Miss Maymie#039;: Teaching was her life

Published 12:00 am Wednesday, April 24, 2002

BRUSHEY CREEK, Ala.

There's a remarkable lady, pioneer variety, living in this vicinity.

Her life story should be required reading.

Maymie Shell Chambliss was born on a one-horse farm here on February 14, 1907, as one of six children, four girls and two boys.

Her father, Clifford Shell, worked hard to provide an education for his offspring, three of whom finished college and taught school in Butler County.

Miss Maymie completed one year at Troy Normal Teachers College and was employed in 1929 as a teacher in a one-teacher school, instructing 21 pupils through six grades.

The school was located at "Newtonville," so-named for the many Newton families of the area. The school building itself was a two-storied house with a Masonic Lodge upstairs.

Her starting monthly salary was $50 and she found a boarding house nearby at $15 a month. Times were hard, obviously, at that time with the dark cloud of the Great Depression hovering over the land.

She later finished college at Troy State and continued to pursue her chosen profession.

Scholarships had been offered to her at five other colleges, including Auburn and Montevallo.

The early years of Miss Maymie's teaching career were Spartan, indeed, with the state furnishing only a roll book and a list of state-required textbooks. The blackboard was simple, a black painted spot on the wall and the desks were homemade.

She recalled recently that in the late 1920s and early 1930s there were no library books, no blackboard chalk nor anything furnished for art or other extracurricular activities.

Miss Maymie, out of her meager salary, furnished everything, with the exception of textbooks, that was used for instructional purposes.

All janitorial work was performed by the students who also tended the outdoor toilets that featured Sears catalogue toilet paper.

During her three-year stint at Newtonville there were no fees and no P.T.A., but "we learned" says the retired teacher.

Supervisory personnel never found it necessary to visit and inspect the school during that period.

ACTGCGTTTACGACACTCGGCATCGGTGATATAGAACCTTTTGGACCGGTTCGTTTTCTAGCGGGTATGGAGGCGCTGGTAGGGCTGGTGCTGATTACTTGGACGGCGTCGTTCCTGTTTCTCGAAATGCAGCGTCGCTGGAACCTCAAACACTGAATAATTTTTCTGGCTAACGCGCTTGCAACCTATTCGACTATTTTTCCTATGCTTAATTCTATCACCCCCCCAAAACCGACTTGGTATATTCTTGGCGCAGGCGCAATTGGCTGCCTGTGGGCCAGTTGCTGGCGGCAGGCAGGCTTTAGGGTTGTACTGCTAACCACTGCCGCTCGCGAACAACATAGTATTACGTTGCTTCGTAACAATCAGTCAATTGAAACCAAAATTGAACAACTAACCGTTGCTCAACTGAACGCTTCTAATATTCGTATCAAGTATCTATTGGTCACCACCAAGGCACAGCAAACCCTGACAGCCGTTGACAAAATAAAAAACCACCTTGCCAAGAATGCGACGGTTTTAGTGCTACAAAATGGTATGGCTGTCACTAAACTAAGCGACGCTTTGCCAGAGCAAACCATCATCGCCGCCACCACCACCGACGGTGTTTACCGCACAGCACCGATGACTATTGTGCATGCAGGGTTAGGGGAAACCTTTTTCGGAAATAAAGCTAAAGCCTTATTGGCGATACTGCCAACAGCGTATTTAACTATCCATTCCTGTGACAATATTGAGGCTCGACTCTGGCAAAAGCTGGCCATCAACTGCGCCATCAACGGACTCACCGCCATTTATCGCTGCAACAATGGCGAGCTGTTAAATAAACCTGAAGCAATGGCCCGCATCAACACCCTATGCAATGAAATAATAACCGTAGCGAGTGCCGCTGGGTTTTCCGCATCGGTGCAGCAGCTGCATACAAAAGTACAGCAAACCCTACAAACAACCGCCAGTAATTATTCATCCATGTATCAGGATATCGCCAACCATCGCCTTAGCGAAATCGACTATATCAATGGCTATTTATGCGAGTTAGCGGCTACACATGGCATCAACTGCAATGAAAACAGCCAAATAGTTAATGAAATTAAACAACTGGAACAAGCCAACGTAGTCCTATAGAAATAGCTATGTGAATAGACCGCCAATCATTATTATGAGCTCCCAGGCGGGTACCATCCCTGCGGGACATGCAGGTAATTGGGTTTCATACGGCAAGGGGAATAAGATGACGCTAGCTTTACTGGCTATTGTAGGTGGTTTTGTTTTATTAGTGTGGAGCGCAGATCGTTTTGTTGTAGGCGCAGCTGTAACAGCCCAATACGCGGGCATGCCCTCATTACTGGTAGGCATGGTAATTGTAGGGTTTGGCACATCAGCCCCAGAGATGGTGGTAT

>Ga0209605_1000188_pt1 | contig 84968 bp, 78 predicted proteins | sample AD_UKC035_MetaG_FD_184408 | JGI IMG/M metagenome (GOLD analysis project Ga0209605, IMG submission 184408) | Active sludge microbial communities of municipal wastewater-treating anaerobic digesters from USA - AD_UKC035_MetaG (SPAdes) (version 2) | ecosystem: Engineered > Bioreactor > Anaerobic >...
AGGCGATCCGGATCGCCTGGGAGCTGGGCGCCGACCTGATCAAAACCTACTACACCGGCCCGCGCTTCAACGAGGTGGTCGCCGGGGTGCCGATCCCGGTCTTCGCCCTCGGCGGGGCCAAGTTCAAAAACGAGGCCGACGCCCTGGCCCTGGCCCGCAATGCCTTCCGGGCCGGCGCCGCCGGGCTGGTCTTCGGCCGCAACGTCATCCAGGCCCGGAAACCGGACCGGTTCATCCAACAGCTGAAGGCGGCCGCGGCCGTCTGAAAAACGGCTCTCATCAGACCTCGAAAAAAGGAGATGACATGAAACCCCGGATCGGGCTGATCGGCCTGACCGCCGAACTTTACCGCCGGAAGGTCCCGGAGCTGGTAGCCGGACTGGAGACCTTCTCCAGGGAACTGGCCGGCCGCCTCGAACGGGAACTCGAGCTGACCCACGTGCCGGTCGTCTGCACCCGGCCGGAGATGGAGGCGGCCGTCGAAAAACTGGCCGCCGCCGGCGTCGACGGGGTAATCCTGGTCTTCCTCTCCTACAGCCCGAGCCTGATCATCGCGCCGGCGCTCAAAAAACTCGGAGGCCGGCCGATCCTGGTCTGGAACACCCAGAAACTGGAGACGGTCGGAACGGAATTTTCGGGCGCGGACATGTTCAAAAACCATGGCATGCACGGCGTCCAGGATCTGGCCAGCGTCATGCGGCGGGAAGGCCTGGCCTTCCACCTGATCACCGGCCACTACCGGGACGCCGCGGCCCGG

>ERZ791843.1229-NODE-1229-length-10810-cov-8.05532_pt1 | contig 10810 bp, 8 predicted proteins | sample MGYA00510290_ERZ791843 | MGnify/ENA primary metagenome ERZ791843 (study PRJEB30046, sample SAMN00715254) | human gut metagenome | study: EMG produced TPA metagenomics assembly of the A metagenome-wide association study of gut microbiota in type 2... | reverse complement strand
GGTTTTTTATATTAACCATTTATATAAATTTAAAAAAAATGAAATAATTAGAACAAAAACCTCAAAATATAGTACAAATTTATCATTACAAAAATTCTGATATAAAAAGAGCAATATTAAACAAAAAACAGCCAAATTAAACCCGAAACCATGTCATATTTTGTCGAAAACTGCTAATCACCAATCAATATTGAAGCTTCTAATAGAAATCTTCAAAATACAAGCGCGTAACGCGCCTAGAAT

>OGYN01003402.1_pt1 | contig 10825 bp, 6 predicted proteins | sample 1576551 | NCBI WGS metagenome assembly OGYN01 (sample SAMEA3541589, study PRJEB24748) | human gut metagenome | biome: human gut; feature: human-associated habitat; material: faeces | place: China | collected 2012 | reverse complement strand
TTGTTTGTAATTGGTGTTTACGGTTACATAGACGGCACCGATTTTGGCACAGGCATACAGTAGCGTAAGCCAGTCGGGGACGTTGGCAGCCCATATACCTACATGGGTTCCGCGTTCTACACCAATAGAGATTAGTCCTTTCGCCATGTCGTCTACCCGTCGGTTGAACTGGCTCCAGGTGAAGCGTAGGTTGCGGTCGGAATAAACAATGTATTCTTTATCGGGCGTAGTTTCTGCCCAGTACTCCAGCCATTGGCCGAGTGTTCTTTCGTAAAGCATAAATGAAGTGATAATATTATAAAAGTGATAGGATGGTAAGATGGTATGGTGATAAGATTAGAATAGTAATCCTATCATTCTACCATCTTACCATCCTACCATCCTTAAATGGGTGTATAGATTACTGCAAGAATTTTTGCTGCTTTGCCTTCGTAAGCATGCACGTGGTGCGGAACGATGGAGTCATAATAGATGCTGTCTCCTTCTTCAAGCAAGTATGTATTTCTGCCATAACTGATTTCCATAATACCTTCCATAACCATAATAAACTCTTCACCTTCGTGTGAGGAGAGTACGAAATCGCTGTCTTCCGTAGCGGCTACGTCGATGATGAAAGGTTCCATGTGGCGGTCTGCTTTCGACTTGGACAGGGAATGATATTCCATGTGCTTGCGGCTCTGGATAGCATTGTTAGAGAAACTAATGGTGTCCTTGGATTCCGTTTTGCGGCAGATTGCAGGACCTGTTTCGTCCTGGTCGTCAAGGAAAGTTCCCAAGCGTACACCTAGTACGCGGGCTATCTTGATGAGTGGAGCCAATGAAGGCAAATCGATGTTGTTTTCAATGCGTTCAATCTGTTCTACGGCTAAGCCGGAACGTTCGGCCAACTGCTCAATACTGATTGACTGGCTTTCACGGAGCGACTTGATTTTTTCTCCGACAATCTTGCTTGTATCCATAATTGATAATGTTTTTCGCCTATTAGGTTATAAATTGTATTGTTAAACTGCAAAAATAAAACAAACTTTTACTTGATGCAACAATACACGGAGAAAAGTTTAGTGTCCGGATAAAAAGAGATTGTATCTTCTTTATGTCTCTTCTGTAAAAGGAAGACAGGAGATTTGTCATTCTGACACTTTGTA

"They probably didn't want to walk that last mile," she noted, as no car could negotiate that rough terrain.

Surprisingly, attendance was almost perfect during her tenure there, thanks to the perserverance of the pupils and their thirst for learning.

The Newtonville school was closed at the end of those three years, and Miss Maymie was transferred to Waller-Grand just four miles away.

Following is her verbatim report on "The Rest of the Story":

"I moved from school to school as consolidation took place in Butler County; to Bellview, to Brushey Creek, to East Chapman and to Chapman, where I taught for 20 years.

"This place (Chapman) was the most ideal in the county. The W.T. Smith Lumber Co. built the school, furnished all utilities. The P.T.A. was very active. We had a library equal to some high schools(although Chapman was classed as junior high school).

"When the lumber company sold out, I moved to Georgiana High for 20 years. I've seen children that had little to wear, undernourished and sick. I've rejoiced in seeing my students become doctors, heads of college departments, preachers and many other highly recognized employees and service men and women.

"Teaching was my life.

"My last salary, in 1970, was $7,000 for the year."

There is much more to Miss Maymie's life's work that may be related at a later date.

Suffice it to say for now that she qualifies on the three points mentioned earlier: she's remarkable, she's a pioneer, and certainly, not last or least, she's a lady.

(Note: Efforts to get an exact geographical "fix" on Newtonville's location have been unavailing, but the Waller-Grand school, within four miles of Newtonville, was a short distance east of U.S. 31 near the Wald community.)